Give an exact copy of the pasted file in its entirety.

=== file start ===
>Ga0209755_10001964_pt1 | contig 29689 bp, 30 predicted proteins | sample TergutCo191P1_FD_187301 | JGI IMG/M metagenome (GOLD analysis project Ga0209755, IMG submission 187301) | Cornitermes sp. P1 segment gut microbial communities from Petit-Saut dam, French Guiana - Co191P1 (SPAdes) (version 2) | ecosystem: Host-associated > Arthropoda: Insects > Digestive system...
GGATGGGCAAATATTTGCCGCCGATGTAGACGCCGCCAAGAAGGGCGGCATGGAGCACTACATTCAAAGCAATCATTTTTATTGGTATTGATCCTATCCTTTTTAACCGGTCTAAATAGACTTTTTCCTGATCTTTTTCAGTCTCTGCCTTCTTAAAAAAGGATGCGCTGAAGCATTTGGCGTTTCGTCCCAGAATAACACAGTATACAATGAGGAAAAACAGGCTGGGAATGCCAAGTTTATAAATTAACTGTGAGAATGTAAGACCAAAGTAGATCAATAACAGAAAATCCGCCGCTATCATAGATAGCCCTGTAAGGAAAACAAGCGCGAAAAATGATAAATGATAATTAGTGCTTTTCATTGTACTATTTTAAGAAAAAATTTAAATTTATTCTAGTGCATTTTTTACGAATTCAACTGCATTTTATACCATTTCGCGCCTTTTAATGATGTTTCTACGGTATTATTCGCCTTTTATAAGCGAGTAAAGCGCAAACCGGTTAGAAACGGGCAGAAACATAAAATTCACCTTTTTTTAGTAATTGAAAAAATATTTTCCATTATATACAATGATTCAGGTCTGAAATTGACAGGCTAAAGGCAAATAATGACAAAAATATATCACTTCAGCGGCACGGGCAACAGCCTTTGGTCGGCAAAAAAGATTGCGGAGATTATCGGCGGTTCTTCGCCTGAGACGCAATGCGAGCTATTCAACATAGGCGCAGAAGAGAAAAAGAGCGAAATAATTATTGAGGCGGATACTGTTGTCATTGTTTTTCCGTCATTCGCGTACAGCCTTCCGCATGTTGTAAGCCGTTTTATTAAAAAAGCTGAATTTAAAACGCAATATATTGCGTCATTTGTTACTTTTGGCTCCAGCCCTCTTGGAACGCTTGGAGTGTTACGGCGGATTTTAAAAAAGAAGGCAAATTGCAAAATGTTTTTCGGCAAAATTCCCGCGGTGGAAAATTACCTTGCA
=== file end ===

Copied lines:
>Ga0209755_10001964_pt1 | contig 29689 bp, 30 predicted proteins | sample TergutCo191P1_FD_187301 | JGI IMG/M metagenome (GOLD analysis project Ga0209755, IMG submission 187301) | Cornitermes sp. P1 segment gut microbial communities from Petit-Saut dam, French Guiana - Co191P1 (SPAdes) (version 2) | ecosystem: Host-associated > Arthropoda: Insects > Digestive system...
GGATGGGCAAATATTTGCCGCCGATGTAGACGCCGCCAAGAAGGGCGGCATGGAGCACTACATTCAAAGCAATCATTTTTATTGGTATTGATCCTATCCTTTTTAACCGGTCTAAATAGACTTTTTCCTGATCTTTTTCAGTCTCTGCCTTCTTAAAAAAGGATGCGCTGAAGCATTTGGCGTTTCGTCCCAGAATAACACAGTATACAATGAGGAAAAACAGGCTGGGAATGCCAAGTTTATAAATTAACTGTGAGAATGTAAGACCAAAGTAGATCAATAACAGAAAATCCGCCGCTATCATAGATAGCCCTGTAAGGAAAACAAGCGCGAAAAATGATAAATGATAATTAGTGCTTTTCATTGTACTATTTTAAGAAAAAATTTAAATTTATTCTAGTGCATTTTTTACGAATTCAACTGCATTTTATACCATTTCGCGCCTTTTAATGATGTTTCTACGGTATTATTCGCCTTTTATAAGCGAGTAAAGCGCAAACCGGTTAGAAACGGGCAGAAACATAAAATTCACCTTTTTTTAGTAATTGAAAAAATATTTTCCATTATATACAATGATTCAGGTCTGAAATTGACAGGCTAAAGGCAAATAATGACAAAAATATATCACTTCAGCGGCACGGGCAACAGCCTTTGGTCGGCAAAAAAGATTGCGGAGATTATCGGCGGTTCTTCGCCTGAGACGCAATGCGAGCTATTCAACATAGGCGCAGAAGAGAAAAAGAGCGAAATAATTATTGAGGCGGATACTGTTGTCATTGTTTTTCCGTCATTCGCGTACAGCCTTCCGCATGTTGTAAGCCGTTTTATTAAAAAAGCTGAATTTAAAACGCAATATATTGCGTCATTTGTTACTTTTGGCTCCAGCCCTCTTGGAACGCTTGGAGTGTTACGGCGGATTTTAAAAAAGAAGGCAAATTGCAAAATGTTTTTCGGCAAAATTCCCGCGGTGGAAAATTACCTTGCA